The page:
In this environment we are continuing our work; growing, distilling, making and selling but it is tough. It is a constant mental and emotional struggle to keep forging forwards. Without the brilliant Asapoth team of women it would all feel so much harder and I am grateful to them every day. People often talk about a work family, but my colleagues are so much more than that, they are the essential elements of this little business..
The decision to move up here, to this tiny island with fewer than 2000 inhabitants was not taken lightly. I came here for several reasons. I came to find a little peace – a place to still my mind, to stop the racing, to restore my equilibrium. I came because I wanted to create a refuge for friends and family, somewhere to walk, rest and eat well. I also came here because I love it. Six years of working with the Isle of Harris Distillery, of travelling back and forth had allowed me to explore this place, to see the island in every season and to appreciate this landscape, which is breathtaking, whatever the weather. I could see the minute I arrived here on my first visit that this was a place to capture my heart, to offer new botanicals and the space to really experiment with new plants, ideas and processes.
I visited intending to buy a plot of land and build a passive house. I could see the possibilities of being based here and was excited to show my partner that this was a place where we could thrive. As it happened when we were driving around the island in early February, I took him to see the Temple Café in Northton, a place I had visited several times. Astonishingly it was for sale along with a wreckage of a house and a croft. We bought it and now live in one end of the wreck which is more or less habitable as long as you never take your vest off or need hot water to wash in.
I’ve never run a café and didn’t want to be distracted from A.S Apothecary and developing WildEve so my beautiful (nearly) niece came over from Ghana and took it on, with me cheering her on from the sidelines. She and her team have been great this season. Next season will be better again as we really get into our stride and make the changes for the cafe to become a really special place to visit.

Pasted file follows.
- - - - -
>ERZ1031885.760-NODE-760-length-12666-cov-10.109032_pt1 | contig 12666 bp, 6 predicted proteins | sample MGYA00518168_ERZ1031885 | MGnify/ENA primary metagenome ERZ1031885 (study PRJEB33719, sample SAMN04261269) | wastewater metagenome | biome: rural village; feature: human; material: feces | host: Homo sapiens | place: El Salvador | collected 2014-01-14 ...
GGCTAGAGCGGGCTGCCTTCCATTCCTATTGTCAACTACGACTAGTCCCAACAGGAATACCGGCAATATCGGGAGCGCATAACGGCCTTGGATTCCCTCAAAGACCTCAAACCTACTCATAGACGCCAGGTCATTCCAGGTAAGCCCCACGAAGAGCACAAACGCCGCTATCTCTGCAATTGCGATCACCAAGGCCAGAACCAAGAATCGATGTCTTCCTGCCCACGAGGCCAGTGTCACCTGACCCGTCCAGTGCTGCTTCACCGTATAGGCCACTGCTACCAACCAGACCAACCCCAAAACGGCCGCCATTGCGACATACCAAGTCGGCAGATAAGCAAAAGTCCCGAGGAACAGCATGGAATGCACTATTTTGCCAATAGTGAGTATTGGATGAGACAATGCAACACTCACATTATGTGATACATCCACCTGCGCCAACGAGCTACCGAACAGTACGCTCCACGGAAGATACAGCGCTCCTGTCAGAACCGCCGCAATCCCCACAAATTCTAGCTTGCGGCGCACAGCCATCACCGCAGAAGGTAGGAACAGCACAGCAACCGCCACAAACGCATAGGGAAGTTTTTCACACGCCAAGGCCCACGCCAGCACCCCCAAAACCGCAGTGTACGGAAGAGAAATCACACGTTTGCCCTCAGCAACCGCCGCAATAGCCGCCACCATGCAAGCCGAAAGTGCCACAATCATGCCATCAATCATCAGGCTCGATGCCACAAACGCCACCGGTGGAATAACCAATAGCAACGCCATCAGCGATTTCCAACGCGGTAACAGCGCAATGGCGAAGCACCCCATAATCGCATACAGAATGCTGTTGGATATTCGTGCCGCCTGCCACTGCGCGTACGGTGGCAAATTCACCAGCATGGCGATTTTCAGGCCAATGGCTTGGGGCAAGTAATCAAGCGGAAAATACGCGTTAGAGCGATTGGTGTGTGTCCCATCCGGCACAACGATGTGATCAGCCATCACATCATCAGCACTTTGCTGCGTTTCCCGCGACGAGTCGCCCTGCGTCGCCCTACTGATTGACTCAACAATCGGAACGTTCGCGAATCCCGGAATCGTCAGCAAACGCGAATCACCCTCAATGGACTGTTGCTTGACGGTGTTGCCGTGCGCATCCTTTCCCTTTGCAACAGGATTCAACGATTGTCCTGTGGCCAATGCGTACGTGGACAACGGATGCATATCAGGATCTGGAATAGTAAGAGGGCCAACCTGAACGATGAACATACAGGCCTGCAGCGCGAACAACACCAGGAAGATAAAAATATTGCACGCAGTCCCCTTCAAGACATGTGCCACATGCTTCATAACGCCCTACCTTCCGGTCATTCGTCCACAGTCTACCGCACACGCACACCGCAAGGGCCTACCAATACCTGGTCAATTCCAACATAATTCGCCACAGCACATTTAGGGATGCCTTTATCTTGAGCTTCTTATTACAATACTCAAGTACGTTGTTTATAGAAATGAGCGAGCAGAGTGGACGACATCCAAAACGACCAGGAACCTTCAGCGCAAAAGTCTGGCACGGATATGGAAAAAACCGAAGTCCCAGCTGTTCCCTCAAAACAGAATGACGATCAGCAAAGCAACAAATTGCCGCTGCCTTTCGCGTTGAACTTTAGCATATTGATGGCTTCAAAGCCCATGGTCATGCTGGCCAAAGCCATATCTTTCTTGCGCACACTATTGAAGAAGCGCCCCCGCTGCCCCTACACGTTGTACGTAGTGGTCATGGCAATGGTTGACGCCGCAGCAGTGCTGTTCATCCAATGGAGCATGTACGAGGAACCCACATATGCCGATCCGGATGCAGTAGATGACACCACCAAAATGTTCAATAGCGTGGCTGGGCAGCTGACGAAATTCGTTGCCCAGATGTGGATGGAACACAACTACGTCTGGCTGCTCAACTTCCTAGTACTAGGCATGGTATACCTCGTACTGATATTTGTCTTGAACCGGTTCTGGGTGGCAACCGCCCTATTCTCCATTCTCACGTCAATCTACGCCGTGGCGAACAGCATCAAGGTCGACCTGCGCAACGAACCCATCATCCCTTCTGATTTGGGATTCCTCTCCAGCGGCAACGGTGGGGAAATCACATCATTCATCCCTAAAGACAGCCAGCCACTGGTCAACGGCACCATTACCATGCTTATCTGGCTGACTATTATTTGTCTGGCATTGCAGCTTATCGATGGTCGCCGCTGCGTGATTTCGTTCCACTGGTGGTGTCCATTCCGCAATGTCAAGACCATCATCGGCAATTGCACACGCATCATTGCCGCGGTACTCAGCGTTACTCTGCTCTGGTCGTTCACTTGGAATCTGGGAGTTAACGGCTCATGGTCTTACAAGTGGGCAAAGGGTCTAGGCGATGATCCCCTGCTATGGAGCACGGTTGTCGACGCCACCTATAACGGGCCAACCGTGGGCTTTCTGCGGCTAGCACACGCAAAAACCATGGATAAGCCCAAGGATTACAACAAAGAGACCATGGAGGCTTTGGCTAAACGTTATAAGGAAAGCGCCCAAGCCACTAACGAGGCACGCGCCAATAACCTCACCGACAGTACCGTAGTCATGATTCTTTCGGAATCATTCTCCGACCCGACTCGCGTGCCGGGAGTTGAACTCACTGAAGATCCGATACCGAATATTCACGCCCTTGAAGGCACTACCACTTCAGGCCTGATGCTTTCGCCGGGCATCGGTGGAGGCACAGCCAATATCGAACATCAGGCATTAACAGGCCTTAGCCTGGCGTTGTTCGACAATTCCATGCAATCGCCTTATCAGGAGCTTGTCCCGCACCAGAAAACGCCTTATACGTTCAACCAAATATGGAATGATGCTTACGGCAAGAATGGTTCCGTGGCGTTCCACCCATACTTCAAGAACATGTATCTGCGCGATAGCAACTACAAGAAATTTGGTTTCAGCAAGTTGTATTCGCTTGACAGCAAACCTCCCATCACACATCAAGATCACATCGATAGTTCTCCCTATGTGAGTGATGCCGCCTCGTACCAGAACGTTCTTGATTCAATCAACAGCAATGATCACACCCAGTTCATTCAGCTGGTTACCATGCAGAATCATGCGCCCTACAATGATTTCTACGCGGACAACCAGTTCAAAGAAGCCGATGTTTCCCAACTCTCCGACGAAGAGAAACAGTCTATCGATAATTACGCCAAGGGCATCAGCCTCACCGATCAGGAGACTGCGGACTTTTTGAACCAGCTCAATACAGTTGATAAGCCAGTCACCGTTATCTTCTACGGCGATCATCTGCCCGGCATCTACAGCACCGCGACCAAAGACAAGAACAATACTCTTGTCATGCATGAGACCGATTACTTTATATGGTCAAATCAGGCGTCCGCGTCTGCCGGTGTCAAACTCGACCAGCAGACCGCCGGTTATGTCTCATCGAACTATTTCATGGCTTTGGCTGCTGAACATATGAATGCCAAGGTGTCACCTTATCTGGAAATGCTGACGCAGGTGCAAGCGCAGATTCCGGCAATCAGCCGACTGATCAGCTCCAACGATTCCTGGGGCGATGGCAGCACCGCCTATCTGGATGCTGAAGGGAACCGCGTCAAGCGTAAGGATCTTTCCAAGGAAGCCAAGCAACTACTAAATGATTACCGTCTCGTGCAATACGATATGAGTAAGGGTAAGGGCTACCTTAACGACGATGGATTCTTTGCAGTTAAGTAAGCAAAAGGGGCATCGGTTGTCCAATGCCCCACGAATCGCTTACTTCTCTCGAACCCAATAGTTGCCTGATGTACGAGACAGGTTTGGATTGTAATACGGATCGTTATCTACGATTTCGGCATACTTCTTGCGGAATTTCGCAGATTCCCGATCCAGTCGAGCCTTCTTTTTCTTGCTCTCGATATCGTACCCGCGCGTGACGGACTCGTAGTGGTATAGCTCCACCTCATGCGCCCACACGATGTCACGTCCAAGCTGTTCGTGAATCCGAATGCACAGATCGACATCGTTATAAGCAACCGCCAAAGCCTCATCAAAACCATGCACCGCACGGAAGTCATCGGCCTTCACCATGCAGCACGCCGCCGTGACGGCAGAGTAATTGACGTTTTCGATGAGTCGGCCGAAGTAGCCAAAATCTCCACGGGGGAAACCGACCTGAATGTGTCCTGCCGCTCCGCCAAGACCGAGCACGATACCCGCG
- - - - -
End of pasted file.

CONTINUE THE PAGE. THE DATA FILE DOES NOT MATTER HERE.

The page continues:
My partner returned from Cyprus to renovate the house and I am free to pick, experiment, test and create. In Lewes it was hard to be creative, to find a space to be still enough to really think. Here it is the opposite, I walk by the sea or into the hills and I find a good rock for my ample behind and I sit. I carry a flask of coffee, my camera, notebook and special pen (thank you Sandra) and I take the time to let my thoughts meander and form new ideas.
Today I walked up into the hills where the Heather has turned from pink to umber, the grass bright green after the rain and the granite rocks sparkled. I passed a well-stocked loch and watched a fisherman perch precariously in his little boat casting and flicking the line across the surface of the water. It was mesmeric. I walked higher and higher and just as I was growing tired the perfect rock came into view and so I sat for an hour with my thoughts.
I consider myself incredibly fortunate, I have found a team of women who think just as I do on the ethos and direction of the company. We all strive together to make it work and it is their generosity and love that has allowed me to move here. I travel to Lewes 10 days a month and the rest of the time I’m here in this beautiful place getting on with my work, making, testing, thinking, whilst knowing that down in Sussex plants are being cared for, oils distilled and products made with the same care and attention that they always were.
Whatever happens in the coming months, we’ll reshape and survive because we are resilient and creative and our customers are loyal and supportive. So thanks to all of you for all you do, and come to visit this magical place where your mind can rest, away from all the chaos elsewhere, it is balm for the soul.